Christina Elgorriaga Etchamendy, whose family runs sheep in Kern, Kings, Fresno, Merced and Madera counties, said she has received more calls lately from landowners who need grazing services. She said while her family would love to get into this side of the business, they are first and foremost commercial sheep producers and many of the projects that have come along simply did not pencil out.

"It boils down to: Is it cost-effective for the operation to have an employee there?" she said. "Is there enough acreage, is there enough feed? Because every time you move (the sheep), you're paying a trucking bill."

Her brother, Stephen Elgorriaga, said there are many other factors he has to consider, but labor is the big one. With the wages he has to pay, he said he can't justify keeping a herder with a small group of animals. It's also been more difficult trying to bring herders from South America through the H-2A temporary-worker program, Elgorriaga Etchamendy pointed out, and that makes short-term projects impractical. Projects with just a few hundred acres, Elgorriaga said, are "not worth the trouble unless you can charge them an exorbitant amount of money."

The quality of the feed on a property also has to be considered, he said, noting that sheep will not eat certain plants.

"You can't just turn the livestock out there and expect them to do well or maintain themselves on something that's a nuisance for someone else," he said.

This late in the year, when much of the vegetation has dried, using mechanized mowers could actually start fires, said Mike Canaday, who operates Living Systems Land Management in Coalinga. That makes livestock grazing all the more appealing, he added.

His sheep and goats graze throughout the state, with most of the work coming from municipalities, homeowner associations and companies with large swaths of land. The animals travel in groups of 450, and each of the eight groups has a herder staying with it. Canaday said he typically won't take a job for less than $2,500.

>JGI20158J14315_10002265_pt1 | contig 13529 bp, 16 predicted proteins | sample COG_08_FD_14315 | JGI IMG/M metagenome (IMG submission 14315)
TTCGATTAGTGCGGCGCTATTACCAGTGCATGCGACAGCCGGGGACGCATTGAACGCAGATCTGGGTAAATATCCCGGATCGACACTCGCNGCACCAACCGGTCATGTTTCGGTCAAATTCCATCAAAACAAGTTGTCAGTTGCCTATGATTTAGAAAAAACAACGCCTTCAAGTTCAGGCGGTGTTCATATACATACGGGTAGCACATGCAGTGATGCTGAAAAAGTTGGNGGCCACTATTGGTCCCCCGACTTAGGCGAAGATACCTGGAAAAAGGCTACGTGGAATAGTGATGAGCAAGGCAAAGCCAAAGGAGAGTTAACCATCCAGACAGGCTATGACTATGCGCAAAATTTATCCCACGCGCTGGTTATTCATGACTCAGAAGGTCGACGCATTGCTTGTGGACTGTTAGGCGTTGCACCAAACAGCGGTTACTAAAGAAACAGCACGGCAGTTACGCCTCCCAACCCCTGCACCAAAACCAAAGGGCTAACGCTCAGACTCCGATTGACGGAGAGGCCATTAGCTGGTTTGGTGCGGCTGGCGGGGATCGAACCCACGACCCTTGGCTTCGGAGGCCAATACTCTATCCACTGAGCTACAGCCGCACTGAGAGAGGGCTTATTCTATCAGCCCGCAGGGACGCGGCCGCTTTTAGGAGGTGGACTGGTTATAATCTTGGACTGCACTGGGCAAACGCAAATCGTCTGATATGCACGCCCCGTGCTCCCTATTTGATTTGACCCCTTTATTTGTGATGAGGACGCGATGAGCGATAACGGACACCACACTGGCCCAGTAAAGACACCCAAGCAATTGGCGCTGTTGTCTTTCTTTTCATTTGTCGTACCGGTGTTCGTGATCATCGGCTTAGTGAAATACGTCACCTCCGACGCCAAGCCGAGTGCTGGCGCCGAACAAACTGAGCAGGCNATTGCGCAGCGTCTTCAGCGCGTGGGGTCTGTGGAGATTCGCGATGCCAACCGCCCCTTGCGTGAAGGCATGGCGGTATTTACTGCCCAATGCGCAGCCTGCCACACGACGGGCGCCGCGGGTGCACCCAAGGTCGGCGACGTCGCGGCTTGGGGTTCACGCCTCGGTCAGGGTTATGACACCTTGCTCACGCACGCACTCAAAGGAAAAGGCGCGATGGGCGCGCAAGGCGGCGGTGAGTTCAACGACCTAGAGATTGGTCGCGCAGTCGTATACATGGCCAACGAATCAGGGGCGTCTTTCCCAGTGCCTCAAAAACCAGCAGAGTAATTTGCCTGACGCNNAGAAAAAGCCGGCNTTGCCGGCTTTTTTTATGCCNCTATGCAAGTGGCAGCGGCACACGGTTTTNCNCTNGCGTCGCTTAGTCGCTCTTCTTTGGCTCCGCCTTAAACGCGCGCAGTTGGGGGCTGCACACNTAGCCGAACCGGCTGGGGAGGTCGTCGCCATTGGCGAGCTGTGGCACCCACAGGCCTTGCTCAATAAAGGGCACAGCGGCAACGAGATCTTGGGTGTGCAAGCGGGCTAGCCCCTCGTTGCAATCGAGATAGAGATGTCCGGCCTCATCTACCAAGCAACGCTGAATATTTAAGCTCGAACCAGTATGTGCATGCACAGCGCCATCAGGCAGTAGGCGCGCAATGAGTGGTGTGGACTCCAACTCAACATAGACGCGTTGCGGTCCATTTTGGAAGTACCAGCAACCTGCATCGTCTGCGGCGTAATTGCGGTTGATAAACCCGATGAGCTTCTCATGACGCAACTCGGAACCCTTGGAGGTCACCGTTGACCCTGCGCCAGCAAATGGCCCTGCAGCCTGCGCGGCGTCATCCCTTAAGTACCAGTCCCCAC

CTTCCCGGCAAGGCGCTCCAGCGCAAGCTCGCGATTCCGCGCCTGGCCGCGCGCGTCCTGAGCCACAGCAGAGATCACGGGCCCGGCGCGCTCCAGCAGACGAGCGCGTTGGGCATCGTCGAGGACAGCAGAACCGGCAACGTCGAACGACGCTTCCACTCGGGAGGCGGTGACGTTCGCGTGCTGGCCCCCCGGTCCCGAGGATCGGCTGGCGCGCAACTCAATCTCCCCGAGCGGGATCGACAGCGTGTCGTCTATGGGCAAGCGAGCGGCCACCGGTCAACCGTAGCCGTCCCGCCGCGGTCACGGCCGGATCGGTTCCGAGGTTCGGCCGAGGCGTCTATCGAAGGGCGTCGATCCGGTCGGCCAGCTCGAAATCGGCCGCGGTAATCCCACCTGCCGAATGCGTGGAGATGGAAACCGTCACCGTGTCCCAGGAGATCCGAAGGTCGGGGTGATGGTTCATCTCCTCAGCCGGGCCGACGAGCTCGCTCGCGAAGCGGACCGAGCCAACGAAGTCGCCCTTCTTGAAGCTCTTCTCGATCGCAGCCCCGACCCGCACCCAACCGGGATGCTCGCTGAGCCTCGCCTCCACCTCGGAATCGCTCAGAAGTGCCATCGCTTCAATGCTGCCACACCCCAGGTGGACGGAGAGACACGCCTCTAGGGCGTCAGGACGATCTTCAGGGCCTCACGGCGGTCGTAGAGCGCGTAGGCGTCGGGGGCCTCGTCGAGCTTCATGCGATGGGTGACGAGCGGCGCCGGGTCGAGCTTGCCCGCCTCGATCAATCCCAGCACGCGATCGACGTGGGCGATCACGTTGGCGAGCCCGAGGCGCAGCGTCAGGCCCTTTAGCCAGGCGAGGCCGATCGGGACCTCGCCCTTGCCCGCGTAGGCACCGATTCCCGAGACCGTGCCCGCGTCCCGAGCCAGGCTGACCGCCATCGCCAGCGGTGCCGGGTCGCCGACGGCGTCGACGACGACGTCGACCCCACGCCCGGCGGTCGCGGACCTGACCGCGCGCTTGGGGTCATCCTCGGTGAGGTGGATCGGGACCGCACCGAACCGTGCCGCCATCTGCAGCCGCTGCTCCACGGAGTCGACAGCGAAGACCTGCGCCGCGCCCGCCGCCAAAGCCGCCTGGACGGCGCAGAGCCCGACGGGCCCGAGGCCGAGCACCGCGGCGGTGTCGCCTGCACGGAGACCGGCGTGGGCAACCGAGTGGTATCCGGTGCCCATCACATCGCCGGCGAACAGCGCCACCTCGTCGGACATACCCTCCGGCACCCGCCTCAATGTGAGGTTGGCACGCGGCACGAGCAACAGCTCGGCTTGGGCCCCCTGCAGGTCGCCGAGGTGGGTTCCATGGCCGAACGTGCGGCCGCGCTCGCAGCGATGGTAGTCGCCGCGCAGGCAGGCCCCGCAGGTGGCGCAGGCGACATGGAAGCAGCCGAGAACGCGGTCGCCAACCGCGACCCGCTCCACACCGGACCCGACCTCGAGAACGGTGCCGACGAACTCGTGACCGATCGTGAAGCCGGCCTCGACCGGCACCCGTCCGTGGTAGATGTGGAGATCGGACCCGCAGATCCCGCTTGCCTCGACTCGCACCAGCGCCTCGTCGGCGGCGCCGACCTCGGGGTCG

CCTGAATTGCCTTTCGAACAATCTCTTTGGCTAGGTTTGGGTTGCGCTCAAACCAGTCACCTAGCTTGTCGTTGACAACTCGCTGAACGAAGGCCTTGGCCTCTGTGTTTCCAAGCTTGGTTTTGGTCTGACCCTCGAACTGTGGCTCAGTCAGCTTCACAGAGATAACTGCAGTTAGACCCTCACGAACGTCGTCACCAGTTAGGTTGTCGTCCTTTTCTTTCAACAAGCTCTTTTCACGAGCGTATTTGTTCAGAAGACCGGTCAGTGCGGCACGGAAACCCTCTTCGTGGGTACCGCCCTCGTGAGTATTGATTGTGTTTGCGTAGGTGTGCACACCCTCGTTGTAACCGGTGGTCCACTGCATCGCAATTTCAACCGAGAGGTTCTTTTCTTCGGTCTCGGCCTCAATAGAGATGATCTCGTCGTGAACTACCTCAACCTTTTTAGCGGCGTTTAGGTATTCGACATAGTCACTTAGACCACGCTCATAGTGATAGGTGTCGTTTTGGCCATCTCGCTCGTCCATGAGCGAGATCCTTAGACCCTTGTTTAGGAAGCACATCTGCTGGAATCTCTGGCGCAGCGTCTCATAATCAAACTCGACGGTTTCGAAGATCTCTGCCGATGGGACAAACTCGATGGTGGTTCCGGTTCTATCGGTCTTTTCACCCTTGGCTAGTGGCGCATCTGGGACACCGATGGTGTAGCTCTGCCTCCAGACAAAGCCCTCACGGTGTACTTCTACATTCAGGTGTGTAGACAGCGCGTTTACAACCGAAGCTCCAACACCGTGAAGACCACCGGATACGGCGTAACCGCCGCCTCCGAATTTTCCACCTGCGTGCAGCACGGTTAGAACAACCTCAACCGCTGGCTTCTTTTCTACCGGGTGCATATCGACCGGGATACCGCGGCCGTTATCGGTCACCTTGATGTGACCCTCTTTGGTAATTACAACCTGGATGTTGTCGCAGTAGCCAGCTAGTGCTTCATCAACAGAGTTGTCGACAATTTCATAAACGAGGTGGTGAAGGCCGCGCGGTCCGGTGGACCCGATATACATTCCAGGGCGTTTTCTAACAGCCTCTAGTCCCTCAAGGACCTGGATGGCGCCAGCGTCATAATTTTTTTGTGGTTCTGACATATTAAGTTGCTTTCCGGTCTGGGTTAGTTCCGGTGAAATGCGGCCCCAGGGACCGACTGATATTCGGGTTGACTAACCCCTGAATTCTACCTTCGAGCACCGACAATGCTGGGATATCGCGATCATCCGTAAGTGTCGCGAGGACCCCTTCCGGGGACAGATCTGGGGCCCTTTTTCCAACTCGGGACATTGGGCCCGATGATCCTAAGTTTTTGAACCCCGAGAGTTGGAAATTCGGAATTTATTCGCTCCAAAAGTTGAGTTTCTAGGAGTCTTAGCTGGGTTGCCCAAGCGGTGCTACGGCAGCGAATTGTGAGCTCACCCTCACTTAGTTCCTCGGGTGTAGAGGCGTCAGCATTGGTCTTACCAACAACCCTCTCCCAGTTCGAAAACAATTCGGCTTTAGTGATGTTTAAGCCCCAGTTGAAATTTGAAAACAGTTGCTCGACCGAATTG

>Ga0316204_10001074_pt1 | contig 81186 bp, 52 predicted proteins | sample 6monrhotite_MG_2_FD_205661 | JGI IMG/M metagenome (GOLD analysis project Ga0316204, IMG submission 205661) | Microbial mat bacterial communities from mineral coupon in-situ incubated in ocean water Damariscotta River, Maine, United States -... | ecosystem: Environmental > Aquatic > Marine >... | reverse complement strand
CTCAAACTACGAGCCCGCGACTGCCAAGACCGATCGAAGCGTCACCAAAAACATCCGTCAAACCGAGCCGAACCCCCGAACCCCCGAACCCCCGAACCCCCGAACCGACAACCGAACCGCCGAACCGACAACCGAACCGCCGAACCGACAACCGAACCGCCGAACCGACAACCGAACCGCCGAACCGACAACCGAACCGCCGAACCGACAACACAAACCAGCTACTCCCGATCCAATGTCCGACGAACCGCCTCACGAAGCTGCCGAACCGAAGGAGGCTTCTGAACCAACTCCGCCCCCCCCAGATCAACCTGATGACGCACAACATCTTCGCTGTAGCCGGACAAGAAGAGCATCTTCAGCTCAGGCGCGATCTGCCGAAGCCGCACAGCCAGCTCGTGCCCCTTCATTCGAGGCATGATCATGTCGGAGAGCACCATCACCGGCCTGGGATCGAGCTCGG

He said although he's been getting more calls about his services, they haven't necessarily resulted in more business this year.

"A lot of people see the fires and they know they've got to do something, but they don't really have the money this year, so they put it in the budget for next year," he said. "When we get a lot of fires, sometimes we don't see the business until the next year."

But the increased vegetation this year has resulted in more work, he added, as it is now taking his herds longer to thin weeds and brush.

The current fire season also has not brought new grazing business for Merced County sheep rancher Jon Amparan—but he noted he doesn't advertise for this type of work, as it is not the focus of his operation. Amparan has a few existing contracts with private landowners on smaller parcels, and he said he's been able to make those projects work because the properties are fenced off and therefore don't require a herder there full time.

"In order for it to be beneficial, it's got to have enough feed on it to work," he said.

What he would like to see, he said, is for more public lands to be grazed, noting that sheep once were used much more in the Sierra Nevada for land management, but much of it now sits idle.

"I think that's why we're having such big fires and things are out of control, because there hasn't been as much fire prevention taken," Amparan said.

(Ching Lee is an assistant editor of Ag Alert. She may be contacted at

Permission for use is granted, however, credit must be made to the California Farm Bureau Federation when reprinting this item.